Microsoft's move to the Web comes as no surprise. Office has long been the Redmond giant's cash cow, but it faces increasing competition from low-cost alternatives, including the open source OpenOffice.org suite and particularly from Web-based offerings from the likes of Google and Zoho. With Google promoting the idea that all software can run inside the browser, Microsoft has little choice but to nip its rival's momentum in the bud.
After all, Microsoft was there first. Outlook Web Access was the very first AJAX application, and it duplicated the functionality of the desktop version of Outlook admirably. Microsoft has taken much the same approach in crafting Web-based versions of Word, Excel, PowerPoint, and OneNote, but modern improvements in browser technology have made for an even more polished user experience.
Bringing Office to the browser
"Web Apps" is the official branding for the online versions of the Office suite, and the name fits. These are real, standards-based Web applications, no Silverlight or ActiveX controls required. You don't even need Internet Explorer, but you do need a modern browser: Firefox 3.5, Internet Explorer 7, and Safari 4 are the minimum versions supported. Microsoft won't formally support Chrome or Opera, but reps say current versions of those browsers will probably work, too.
The look and feel of Office Web Apps follow those of the forthcoming Office 2010 suite closely. Yes, that includes the Ribbon, love it or hate it; more importantly, icons, menus, dialog boxes, and other UI elements will all seem familiar to experienced Office users. Microsoft's stated goal is to replicate the Office UI completely, whether online or off, no matter what the device. That means support for mobile browsers is planned, too, although that capability isn't available in the Technology Preview.
Part of replicating the Office experience is high-fidelity document viewing and editing. Fonts, graphics, and formatting are all reproduced in the browser window the same as on the page (which likely explains the need for a modern browser).
Internally, Office Web Apps use Microsoft's troubled Office Open XML (OOXML) file formats, such as .docx and .xlsx, which debuted in Office 2007. You can upload documents created by Office 2000 or later, but they'll be silently converted to OOXML behind the scenes. On the plus side, Microsoft does promise absolute file-format fidelity between the desktop and online versions of the suite. The shipping versions of the Web apps will also integrate with Office 2010, so users can choose to edit Web-hosted documents with the desktop version of Office if they prefer.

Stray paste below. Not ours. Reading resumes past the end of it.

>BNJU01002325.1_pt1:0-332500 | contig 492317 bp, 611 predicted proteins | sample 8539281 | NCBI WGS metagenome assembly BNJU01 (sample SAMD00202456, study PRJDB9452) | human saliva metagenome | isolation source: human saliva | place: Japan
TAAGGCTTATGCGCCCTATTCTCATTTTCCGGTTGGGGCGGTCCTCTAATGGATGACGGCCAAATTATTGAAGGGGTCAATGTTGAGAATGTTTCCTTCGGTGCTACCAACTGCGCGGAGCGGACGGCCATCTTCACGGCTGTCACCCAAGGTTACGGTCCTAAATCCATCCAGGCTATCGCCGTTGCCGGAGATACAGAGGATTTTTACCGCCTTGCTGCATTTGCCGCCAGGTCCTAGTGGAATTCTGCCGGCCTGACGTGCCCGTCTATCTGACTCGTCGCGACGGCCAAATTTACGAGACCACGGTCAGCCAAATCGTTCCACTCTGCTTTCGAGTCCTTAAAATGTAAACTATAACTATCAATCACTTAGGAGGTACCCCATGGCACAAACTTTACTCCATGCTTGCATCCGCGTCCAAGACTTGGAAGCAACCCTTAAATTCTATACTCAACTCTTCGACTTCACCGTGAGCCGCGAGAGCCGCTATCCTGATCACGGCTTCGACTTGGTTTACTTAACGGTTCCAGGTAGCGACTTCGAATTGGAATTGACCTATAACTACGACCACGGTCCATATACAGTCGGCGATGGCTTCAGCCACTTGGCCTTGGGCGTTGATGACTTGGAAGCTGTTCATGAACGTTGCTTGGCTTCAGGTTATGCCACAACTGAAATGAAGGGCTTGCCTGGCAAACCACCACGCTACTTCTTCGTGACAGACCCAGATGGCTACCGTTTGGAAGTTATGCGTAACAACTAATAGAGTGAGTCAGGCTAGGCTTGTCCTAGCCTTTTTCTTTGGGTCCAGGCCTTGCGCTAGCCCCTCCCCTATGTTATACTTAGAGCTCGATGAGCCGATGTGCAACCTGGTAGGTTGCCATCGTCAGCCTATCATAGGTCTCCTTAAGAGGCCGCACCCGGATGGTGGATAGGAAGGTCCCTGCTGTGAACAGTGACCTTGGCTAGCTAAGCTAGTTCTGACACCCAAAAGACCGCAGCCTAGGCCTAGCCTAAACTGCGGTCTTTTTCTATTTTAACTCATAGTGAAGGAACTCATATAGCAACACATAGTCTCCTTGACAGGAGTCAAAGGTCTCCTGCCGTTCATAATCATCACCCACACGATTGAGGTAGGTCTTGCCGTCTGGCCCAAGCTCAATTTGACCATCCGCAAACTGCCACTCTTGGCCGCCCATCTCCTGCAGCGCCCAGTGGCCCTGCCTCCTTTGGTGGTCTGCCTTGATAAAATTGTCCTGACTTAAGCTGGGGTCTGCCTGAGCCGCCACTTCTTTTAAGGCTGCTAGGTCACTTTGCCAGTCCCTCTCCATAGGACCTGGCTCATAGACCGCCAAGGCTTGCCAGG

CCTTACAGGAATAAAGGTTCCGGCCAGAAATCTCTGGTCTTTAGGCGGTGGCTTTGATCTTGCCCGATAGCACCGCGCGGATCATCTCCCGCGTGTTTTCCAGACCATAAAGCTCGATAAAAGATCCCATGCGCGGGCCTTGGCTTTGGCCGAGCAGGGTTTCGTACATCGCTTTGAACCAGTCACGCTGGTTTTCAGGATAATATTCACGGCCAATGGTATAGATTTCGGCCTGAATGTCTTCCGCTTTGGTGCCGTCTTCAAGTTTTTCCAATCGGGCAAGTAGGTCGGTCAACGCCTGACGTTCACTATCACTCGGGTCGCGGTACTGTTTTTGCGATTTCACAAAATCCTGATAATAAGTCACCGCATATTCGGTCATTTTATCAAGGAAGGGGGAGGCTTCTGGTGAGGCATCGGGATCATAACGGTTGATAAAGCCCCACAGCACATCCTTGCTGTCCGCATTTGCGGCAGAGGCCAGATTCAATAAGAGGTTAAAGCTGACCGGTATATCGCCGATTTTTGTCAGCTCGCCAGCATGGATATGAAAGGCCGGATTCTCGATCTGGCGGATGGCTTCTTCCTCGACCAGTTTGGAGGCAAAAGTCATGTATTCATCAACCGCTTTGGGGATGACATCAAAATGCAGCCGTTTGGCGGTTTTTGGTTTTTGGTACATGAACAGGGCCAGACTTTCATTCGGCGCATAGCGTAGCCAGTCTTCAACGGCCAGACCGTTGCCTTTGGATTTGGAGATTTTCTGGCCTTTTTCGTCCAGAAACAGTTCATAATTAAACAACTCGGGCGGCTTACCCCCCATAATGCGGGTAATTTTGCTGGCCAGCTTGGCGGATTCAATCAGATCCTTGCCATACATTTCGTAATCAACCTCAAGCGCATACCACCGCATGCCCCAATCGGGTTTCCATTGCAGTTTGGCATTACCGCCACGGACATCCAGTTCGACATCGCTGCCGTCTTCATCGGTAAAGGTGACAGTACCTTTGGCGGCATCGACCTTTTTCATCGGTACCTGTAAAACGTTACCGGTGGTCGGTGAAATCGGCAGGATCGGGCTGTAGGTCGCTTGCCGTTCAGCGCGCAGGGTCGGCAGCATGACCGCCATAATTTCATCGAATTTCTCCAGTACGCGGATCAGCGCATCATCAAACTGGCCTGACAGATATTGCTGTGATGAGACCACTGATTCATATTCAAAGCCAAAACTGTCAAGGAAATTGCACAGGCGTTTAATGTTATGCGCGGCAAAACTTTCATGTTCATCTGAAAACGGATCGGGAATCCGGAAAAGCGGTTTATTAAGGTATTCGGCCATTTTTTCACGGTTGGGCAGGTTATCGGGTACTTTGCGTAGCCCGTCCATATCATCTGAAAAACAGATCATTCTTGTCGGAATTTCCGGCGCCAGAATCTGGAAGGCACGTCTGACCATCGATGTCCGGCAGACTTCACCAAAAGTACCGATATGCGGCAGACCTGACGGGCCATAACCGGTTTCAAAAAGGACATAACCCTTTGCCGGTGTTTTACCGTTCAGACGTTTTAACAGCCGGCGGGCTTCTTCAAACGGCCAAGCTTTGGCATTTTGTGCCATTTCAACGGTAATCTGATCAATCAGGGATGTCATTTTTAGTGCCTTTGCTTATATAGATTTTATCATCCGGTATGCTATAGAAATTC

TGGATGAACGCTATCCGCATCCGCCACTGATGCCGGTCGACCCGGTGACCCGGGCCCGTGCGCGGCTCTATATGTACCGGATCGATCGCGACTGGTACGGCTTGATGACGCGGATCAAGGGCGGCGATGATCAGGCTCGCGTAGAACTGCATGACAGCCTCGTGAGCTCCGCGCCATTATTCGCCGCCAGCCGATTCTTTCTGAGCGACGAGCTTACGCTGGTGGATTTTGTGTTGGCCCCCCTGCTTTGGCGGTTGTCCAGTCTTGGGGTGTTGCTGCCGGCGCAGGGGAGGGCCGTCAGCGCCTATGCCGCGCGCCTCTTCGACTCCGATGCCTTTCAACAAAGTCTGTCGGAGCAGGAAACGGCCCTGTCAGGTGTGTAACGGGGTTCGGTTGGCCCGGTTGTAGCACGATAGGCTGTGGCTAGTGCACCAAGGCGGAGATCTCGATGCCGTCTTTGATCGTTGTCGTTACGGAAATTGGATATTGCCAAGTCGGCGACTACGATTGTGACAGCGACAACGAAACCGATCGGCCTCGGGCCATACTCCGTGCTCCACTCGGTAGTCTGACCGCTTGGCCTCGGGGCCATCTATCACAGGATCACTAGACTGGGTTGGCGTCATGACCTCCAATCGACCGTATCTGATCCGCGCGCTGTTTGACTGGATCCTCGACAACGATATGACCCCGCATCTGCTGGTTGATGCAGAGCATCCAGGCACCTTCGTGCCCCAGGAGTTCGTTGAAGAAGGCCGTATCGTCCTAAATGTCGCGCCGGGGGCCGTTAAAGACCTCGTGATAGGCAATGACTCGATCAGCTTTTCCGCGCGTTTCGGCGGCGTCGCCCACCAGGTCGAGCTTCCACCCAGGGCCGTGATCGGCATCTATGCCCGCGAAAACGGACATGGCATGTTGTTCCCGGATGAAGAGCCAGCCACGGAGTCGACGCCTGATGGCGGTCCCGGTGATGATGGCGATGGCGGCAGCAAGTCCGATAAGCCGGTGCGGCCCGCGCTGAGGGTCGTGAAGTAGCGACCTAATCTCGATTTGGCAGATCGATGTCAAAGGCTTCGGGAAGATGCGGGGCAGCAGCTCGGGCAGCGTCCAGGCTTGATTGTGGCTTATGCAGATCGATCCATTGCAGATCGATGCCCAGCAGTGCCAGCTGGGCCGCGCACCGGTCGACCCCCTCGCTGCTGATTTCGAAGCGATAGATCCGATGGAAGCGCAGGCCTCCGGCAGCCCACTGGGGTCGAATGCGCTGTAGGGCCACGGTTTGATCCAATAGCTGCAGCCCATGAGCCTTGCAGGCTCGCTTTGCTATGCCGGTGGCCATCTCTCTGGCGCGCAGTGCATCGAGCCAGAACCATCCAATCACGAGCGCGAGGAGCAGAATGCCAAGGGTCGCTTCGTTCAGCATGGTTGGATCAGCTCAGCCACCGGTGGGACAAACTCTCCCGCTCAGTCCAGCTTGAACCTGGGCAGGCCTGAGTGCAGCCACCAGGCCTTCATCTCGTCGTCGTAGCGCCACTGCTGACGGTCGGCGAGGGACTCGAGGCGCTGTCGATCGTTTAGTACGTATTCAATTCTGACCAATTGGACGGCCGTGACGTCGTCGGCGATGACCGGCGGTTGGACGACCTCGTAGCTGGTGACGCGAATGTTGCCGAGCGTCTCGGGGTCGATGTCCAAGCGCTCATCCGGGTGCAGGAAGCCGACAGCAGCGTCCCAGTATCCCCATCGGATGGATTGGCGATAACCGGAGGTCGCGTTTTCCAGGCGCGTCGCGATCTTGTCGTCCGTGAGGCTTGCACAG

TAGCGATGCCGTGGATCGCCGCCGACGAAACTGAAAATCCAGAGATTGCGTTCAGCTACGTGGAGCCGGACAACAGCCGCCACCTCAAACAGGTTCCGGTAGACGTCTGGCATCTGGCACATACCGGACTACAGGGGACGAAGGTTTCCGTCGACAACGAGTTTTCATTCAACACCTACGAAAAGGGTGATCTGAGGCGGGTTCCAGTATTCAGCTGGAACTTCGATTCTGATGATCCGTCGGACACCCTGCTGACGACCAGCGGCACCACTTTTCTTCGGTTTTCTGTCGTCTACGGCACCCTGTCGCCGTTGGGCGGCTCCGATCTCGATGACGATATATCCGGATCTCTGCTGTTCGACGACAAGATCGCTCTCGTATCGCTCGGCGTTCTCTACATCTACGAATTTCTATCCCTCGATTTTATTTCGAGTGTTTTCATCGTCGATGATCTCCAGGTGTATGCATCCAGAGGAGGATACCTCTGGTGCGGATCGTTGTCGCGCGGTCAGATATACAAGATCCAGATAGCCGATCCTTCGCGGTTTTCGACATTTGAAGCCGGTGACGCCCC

Can Microsoft beat Google at its own game?
As with most hosted software, collaboration may be the suite's strongest selling point, though exactly what features you get will depend on which version you use. When they ship, probably in early 2010, the apps will be offered in three different configurations.
As part of Windows Live, the consumer version will be ad-supported, with document storage provided by Microsoft's SkyDrive service. A separate version of the suite for enterprise customers will be offered as a SharePoint-based service from Microsoft Online Services, and a third version will be included with every Office volume license purchase, for customers who prefer to host the apps on their own SharePoint servers.
All three versions offer impressive collaboration capabilities. Users can share documents with coworkers, and multiple authors can edit the same document simultaneously; change a formula in an Excel spreadsheet and the result appears in every author's browser window in real time. The consumer version will offer additional intriguing features, including Bing search integration and the ability to easily embed Office documents in blogs, wikis, and Web pages (formatting and all). Similarly, the SharePoint-hosted versions of the suite will include enterprise features not found in the consumer version, such as auditing, document lifecycle, and backup and restore.
Make no mistake: As of now, these apps are works in progress. Many promised features have yet to be implemented. Most notably, the Technology Preview version of the Word Web App can view documents but not create or edit them, and the promised OneNote Web App is absent. Nonetheless, what we've seen so far shows a solid offering in the making. While not perfect, Office Web Apps should give Google a run for its money and provide current Office customers, particularly those who've purchased volume licenses, another reason to stick with Microsoft when the new version ships.